Geography of Portugal

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Portugal is a coastal nation in southwestern Europe, located at the western end of the Iberian Peninsula, bordering Spain (on its northern and eastern frontiers: a total of 1,214 km (754 mi)). Portuguese territory also includes a series of archipelagoes in the Atlantic Ocean (the Azores and Madeira), which are strategic islands along western sea approaches to the Strait of Gibraltar and the Mediterranean Sea. In total, the country occupies an area of 92,090 km2 (35,560 sq mi) of which 91,470 km2 (35,320 sq mi) is land and 620 km2 (240 sq mi) water.[1]

Despite these definitions, Portugal's border with Spain remains a unresolved territorial dispute between the two countries. Portugal does not recognise the border between Caia and Cuncos River deltas, since the beginning of the 1801 occupation of Olivenza by Spain. This territory, though under de facto Spanish occupation, remains a de jure part of Portugal, consequently no border is henceforth recognised in this area.

Contents

Physical

Portugal is located on the western coast of the Iberian Peninsula and plateau, that divides the inland Mediterranean Sea from the Atlantic Ocean. It is located on the Atlantic coast of this plateau, and crossed by several rivers which have their origin in Spain. Most of these rivers flow from east to west disgorging in the Atlantic; from north to south, the primary rivers are the Minho, Douro, Tagus and the Guadiana.[2]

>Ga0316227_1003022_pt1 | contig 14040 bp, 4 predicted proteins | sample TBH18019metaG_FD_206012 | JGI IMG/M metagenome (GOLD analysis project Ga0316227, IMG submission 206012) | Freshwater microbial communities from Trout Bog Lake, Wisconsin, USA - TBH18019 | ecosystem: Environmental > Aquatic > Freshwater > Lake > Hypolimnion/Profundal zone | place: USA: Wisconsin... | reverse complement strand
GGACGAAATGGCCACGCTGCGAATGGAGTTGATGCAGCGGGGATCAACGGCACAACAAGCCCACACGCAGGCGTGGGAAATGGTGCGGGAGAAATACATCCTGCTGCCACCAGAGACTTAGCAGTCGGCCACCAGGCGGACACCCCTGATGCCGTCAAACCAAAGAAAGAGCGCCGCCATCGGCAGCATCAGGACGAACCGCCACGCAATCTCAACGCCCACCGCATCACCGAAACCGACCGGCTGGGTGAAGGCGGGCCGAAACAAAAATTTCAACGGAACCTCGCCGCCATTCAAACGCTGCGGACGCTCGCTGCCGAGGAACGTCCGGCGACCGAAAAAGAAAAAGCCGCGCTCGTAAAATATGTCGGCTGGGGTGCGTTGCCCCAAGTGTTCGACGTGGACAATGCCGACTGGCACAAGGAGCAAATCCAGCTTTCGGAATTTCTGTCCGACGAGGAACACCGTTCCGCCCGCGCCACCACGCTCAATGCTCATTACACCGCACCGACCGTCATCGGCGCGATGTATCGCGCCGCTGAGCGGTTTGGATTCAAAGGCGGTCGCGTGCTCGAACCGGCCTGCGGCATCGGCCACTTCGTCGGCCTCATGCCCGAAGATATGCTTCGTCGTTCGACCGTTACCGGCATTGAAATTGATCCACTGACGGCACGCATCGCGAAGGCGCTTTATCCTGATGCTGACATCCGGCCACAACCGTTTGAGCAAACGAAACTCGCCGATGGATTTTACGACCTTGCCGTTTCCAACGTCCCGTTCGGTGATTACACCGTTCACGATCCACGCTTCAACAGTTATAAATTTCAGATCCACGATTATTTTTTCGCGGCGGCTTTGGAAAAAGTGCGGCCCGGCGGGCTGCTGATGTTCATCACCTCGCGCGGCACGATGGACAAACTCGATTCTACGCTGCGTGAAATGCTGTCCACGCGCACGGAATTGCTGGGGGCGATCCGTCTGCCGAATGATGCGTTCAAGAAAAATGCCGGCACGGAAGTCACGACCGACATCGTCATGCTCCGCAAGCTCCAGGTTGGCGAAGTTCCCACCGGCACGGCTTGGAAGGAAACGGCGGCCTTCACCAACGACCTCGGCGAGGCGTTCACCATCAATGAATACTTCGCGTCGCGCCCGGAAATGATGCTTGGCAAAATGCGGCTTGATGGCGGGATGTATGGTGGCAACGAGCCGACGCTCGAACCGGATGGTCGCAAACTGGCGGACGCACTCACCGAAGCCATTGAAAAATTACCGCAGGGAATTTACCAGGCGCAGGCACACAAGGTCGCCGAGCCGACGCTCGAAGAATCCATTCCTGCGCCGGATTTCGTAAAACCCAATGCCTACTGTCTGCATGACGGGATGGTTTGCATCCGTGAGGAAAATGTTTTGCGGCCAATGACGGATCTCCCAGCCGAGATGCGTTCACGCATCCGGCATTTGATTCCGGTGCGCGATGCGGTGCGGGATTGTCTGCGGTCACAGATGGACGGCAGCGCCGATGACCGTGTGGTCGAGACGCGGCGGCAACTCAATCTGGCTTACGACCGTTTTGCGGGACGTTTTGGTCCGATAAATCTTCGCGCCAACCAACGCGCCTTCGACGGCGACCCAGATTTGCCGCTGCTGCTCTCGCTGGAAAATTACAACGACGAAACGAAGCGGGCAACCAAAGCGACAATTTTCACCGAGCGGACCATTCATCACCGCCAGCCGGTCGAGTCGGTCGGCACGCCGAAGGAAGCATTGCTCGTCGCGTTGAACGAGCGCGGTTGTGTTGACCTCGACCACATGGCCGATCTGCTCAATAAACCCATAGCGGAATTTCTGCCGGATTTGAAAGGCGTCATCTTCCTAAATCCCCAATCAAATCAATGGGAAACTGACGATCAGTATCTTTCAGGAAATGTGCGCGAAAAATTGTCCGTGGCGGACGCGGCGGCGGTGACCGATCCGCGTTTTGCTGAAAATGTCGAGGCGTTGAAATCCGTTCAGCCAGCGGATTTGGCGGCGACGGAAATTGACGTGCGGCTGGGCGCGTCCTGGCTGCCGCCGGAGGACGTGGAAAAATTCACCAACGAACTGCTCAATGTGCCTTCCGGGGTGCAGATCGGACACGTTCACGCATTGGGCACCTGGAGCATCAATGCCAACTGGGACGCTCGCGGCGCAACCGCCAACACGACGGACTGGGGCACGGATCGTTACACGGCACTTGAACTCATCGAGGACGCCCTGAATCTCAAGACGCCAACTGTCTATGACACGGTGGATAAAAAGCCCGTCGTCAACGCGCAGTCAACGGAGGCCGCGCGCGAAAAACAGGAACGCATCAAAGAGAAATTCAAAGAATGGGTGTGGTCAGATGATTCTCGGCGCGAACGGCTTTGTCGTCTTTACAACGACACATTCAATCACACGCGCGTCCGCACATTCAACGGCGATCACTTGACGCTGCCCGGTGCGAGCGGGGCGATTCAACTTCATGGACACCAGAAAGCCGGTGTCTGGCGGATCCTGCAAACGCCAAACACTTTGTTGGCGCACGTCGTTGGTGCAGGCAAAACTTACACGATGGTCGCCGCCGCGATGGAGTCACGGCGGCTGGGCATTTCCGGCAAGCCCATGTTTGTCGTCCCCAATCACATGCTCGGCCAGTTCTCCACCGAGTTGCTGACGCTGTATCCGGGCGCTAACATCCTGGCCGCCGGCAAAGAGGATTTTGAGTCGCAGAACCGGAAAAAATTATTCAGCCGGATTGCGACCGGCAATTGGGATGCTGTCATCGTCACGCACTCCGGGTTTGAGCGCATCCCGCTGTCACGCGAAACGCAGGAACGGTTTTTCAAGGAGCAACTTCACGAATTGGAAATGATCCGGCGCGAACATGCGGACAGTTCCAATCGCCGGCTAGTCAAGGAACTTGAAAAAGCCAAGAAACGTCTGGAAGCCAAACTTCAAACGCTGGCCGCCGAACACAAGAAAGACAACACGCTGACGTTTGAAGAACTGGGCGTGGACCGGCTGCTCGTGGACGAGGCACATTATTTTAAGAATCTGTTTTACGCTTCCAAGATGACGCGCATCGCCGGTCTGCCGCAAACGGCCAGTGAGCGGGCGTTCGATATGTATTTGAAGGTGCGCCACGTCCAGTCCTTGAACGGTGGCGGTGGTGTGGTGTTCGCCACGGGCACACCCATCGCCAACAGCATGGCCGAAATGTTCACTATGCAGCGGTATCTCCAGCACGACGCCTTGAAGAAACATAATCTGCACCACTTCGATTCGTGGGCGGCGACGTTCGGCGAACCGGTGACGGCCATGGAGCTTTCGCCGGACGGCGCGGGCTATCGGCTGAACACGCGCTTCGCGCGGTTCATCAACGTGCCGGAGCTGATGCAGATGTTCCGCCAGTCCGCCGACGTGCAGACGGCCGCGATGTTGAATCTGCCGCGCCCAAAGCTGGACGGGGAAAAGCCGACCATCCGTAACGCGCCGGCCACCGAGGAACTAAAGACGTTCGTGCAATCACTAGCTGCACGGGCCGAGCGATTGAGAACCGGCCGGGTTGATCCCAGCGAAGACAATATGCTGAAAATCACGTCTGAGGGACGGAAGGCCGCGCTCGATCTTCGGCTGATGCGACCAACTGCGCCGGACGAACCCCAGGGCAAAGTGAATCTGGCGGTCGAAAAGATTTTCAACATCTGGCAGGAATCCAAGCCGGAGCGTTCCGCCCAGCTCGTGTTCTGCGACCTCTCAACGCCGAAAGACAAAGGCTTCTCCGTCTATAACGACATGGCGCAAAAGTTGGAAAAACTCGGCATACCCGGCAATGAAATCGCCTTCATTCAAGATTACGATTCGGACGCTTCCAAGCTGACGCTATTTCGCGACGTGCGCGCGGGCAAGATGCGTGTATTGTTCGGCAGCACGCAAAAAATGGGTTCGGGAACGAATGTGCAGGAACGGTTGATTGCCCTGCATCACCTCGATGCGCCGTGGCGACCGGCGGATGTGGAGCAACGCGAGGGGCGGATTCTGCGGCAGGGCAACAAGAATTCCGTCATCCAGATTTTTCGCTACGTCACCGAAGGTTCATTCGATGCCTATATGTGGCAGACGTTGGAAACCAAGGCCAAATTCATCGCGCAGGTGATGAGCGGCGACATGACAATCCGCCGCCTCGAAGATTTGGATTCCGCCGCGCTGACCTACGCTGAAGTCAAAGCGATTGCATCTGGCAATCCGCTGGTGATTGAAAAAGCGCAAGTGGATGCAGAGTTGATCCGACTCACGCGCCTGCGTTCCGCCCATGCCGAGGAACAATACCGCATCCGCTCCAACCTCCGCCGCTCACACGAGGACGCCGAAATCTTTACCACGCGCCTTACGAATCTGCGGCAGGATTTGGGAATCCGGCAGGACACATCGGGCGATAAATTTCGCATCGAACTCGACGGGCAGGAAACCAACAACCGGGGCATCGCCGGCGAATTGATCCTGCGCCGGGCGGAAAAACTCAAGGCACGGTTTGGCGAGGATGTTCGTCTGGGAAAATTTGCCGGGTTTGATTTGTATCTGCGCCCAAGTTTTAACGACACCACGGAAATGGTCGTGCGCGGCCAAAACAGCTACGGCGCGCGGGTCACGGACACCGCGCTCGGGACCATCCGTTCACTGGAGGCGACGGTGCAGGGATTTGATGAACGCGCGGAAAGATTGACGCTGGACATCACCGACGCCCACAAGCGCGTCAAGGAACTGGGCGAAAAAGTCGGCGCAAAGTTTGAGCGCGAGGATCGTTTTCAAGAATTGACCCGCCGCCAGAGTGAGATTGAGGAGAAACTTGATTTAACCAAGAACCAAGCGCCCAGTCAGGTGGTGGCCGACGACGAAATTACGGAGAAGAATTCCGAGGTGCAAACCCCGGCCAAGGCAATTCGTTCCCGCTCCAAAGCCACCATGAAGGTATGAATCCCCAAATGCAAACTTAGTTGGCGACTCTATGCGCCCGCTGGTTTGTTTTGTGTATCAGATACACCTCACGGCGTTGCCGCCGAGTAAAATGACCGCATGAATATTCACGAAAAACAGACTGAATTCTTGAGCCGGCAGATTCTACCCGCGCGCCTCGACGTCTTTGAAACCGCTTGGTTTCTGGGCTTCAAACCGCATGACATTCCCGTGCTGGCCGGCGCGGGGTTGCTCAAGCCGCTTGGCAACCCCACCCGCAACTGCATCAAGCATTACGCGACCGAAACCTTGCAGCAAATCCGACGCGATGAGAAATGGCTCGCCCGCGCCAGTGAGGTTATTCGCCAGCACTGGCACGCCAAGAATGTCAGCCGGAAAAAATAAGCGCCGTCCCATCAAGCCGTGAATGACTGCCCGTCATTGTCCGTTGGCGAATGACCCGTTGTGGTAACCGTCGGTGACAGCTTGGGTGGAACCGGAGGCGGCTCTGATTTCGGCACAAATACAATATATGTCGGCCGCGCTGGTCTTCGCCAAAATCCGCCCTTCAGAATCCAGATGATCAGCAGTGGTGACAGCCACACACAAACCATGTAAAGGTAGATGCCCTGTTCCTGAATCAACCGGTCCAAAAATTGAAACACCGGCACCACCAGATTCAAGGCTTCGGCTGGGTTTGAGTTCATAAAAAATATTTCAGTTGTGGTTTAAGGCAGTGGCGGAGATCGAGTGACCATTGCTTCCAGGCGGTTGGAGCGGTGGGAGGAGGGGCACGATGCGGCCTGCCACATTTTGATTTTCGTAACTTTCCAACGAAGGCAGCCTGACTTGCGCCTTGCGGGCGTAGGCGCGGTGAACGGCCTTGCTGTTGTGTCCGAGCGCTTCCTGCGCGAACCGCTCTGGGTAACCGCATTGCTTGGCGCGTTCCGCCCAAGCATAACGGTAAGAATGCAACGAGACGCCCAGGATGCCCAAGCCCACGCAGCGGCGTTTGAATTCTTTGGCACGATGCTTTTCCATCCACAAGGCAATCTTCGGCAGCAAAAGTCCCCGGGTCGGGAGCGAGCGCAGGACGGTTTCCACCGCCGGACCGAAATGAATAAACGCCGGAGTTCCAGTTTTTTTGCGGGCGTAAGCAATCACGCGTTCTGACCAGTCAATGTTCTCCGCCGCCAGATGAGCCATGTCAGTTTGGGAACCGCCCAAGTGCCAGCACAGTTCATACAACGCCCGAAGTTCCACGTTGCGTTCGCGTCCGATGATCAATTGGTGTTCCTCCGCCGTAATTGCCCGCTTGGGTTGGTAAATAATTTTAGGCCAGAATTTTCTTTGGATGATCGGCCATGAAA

Coastline

The continental shelf has an area of 28,000 km2 (11,000 sq mi), although its width is variable from 150 km in the north to 25 km in the south.[3] Its strong relief is marked by deep submarine canyons and the continuation of the main rivers. The Estramadura Spur separates the Iberian Abyssal and Tagus Abyssal Plains, while the continental slope is flanked by sea-mounts and abuts against the prominent Goringe Bank in the south.[4] Currently, the Portuguese government claims a 200 metre depth, or to a depth of exploitation.

The Portuguese coast is extensive; in addition to approximately 943 km (586 mi)) along the coast of continental Portugal, the archipelagos of the Azores (667 km) and Madeira (250 km) are primarily surrounded by rough cliff coastlines. Most of these landscapes alternate between rough cliffs and fine sand beaches; the region of the Algarve is recognized for its tourist-friendly sand beaches, while at the same time its steep coastlines around Cape St. Vincent is well known for steep and foreboding cliffs. An interesting feature of the Portuguese coast is Ria Formosa with some sandy islands and a mild and pleasant climate characterized by warm but not very hot summers and generally mild winters.

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